March 10, 2014
Let’s face it, hiring freelancers is a cost not every seed-stage startup can afford. One important lesson I have learned from my own experiences at an early-stage startup is that every dime counts, which is why I quickly familiarized myself with Elance, oDesk, Fiverr and Freelancer.
Many startup founders are apprehensive about hiring professionals online. However, budget constraints can limit your options. For anyone considering outsourcing their projects online, here are a few tips on how to hire a freelancer on the web.
1. Don’t hold back on the details
It really doesn’t matter if you decide to hire a programming expert for software you’re developing or a UX/UI designer for your latest app, when it comes to describing your product, you don’t want to leave any part out. In other words, you must be sure you’re explaining each and every detail in full. A basic overview of the project is not enough. You need to dig deep and ask yourself how exactly should every small portion of your project look, how should it feel, and how should it work. One example is when a startup publishes a very descriptive project for an application but forgets to write what error messages will appear if something isn’t working. What may be an obvious step to you, isn’t necessarily going to be obvious to your freelancer, so be descriptive and don’t leave anything up to chance.
2. 10 Percent Markdown
If your budget is $1,000, never offer more than $900. This advice is purely based off my own personal experience. Freelancers often assume that your price is open for negotiation and some of them might be worth the ping pong conversation, so be prepared with a somewhat flexible budget. Always leave yourself room to let your freelancer feel that he got more out of you than others would have. It may help the working relationship, and the end result.
3. 100 Percent Positive ratings are not enough
I used to invite many five-star freelancers to my projects at imonomy, but I quickly learned that the premium rating often came with big disappointments. I began to understand that the rating system on most freelance sites is flawed. A freelancer can finish 30 relatively easy jobs for a low price and get five stars each time. However, that doesn’t guarantee that for your larger project, the same freelancer will be up to the challenge. This can cost you a lot of valuable time, money and energy. So, before hiring a freelancer, ask to see finished similar projects. Don’t base your final decision on the rating alone. Instead, do some investigating before you commit.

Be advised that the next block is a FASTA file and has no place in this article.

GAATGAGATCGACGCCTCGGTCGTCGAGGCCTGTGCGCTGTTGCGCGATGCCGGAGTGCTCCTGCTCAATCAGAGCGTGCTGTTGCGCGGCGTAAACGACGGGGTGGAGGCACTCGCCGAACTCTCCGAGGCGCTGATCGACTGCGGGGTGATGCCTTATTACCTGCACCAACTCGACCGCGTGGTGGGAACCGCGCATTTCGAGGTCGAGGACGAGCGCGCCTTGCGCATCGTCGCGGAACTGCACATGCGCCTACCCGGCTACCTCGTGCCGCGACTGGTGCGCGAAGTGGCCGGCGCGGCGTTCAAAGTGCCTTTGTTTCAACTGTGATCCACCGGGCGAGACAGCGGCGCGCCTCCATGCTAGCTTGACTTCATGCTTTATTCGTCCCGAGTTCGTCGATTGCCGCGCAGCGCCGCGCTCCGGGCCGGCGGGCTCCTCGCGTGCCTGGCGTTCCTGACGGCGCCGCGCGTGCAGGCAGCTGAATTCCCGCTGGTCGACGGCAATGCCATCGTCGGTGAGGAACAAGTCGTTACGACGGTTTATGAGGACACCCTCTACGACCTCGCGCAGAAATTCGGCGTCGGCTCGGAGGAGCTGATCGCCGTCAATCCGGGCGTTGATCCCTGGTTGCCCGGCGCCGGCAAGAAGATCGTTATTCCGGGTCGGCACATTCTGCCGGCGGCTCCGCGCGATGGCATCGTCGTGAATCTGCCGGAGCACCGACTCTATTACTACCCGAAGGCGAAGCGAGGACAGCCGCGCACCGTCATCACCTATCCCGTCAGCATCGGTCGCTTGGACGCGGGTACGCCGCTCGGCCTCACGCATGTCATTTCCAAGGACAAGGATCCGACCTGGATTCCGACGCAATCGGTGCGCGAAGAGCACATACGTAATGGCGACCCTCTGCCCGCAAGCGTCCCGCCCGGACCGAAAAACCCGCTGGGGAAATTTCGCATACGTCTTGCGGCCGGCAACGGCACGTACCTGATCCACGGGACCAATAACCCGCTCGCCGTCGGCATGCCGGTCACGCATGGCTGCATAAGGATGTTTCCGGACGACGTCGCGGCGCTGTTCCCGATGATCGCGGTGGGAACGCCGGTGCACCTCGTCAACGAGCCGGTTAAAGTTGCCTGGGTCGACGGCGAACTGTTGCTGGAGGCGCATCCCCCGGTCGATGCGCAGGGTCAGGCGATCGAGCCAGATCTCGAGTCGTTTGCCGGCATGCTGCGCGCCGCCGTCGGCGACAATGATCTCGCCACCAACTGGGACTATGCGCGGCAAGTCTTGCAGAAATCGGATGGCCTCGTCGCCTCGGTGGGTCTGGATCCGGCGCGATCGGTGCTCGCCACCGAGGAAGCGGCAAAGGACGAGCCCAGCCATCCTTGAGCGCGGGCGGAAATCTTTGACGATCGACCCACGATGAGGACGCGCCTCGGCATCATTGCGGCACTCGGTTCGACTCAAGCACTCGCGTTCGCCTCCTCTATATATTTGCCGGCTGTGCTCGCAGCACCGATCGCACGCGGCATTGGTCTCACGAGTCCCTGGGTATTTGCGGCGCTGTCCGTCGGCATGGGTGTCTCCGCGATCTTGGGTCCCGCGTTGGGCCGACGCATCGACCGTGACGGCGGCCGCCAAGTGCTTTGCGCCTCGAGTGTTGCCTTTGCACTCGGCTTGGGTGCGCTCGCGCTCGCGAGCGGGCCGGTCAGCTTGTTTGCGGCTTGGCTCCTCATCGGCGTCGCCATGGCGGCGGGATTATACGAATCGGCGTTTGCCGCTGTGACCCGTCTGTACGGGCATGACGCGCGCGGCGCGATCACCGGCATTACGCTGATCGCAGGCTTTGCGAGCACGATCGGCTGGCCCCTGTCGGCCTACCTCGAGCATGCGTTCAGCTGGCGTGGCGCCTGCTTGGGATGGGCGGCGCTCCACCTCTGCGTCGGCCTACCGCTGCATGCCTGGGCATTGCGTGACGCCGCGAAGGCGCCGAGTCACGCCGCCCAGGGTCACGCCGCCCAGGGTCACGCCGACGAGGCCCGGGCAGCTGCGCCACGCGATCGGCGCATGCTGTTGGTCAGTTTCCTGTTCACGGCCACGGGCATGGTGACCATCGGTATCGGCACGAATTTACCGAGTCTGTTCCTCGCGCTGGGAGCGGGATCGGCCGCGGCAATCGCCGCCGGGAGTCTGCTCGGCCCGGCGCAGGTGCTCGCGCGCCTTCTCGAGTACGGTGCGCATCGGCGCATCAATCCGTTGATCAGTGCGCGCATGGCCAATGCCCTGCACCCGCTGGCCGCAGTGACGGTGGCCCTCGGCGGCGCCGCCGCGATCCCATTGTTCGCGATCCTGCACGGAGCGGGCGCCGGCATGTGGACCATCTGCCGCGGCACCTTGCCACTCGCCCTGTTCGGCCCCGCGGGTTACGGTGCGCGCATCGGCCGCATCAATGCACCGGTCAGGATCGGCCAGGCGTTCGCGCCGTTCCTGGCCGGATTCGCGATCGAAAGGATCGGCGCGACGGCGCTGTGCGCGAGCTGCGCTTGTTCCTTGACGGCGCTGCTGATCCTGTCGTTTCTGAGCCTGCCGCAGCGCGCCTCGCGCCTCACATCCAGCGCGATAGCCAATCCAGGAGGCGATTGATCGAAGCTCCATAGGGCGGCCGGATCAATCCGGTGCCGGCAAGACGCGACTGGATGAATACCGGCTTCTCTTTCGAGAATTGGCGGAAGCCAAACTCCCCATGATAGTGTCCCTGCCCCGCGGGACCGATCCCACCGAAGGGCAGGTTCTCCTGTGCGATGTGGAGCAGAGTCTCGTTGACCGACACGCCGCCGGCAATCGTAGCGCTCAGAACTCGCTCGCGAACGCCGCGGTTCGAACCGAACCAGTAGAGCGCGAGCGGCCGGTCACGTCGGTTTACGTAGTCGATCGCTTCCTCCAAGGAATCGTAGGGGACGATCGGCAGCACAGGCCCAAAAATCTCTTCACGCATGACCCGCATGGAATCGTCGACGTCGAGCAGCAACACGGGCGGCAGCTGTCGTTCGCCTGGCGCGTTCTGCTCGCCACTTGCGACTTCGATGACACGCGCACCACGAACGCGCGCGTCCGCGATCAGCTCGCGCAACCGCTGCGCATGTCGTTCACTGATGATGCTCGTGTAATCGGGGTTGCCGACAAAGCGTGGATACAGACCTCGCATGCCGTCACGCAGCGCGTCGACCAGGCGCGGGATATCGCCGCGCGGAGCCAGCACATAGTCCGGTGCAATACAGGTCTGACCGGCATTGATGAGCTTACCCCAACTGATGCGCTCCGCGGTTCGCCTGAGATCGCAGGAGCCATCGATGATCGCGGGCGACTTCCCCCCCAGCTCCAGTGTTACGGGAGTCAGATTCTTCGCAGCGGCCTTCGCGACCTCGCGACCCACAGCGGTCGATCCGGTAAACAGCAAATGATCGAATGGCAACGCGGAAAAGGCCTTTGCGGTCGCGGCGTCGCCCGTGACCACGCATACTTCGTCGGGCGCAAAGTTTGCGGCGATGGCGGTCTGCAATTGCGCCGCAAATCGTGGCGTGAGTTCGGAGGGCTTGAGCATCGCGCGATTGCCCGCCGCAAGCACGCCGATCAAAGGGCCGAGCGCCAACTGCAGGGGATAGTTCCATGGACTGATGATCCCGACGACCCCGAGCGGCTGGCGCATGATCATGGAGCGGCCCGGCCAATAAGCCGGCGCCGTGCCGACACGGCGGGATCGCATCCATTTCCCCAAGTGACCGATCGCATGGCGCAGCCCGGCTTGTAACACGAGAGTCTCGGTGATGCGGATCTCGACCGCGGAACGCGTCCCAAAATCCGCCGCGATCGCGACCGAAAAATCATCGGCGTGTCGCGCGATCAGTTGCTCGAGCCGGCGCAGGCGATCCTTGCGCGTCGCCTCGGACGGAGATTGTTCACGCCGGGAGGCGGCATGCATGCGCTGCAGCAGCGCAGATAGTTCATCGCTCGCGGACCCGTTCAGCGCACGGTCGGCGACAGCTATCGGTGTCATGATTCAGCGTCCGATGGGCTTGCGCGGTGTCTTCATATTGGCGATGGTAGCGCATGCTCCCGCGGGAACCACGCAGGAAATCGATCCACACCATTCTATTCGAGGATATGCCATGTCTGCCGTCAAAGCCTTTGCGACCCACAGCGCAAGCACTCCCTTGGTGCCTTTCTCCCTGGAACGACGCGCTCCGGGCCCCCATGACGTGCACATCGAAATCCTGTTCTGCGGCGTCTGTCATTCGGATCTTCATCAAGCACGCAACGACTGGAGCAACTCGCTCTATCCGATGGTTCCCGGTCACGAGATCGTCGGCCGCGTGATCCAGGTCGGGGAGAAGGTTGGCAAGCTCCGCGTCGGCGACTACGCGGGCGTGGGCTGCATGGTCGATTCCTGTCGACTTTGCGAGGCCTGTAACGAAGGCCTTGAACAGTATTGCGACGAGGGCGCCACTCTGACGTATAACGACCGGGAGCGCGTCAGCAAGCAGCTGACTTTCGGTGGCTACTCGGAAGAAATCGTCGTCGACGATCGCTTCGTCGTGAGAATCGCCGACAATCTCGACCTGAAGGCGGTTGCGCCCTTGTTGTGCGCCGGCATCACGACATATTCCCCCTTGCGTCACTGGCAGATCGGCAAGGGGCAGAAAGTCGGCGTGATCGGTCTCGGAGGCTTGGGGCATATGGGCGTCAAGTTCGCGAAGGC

4. Communication is Key
Many freelance websites allow you to invite people by extending an offer, so I recommend looking for professionals who are easy to communicate with. Make sure that they have Skype, Google Hangouts, or anything that allows you to get ahold of them in at a moment’s notice. If your freelancer isn’t available when you need him or her, you’re likely to face many issues that will ultimately lead to frustration. Make sure you and your freelancer can effectively communicate in the same language, and last but not least, take into consideration time zones. You’re bound to run into issues if you have to work with a huge time difference; you wouldn’t believe how the simplest PSD design project or even just basic support for building a simple Wix or IMcreator website can take a bad turn, just because you have to give instructions each day at 3:30 am.
I can say confidently that with the right preparation and a touch of good luck, you can improve your ROI on any project by using online freelancers. Just keep in mind that having patience is not optional, and as with every project, the end result is not always what you first expected it to be.
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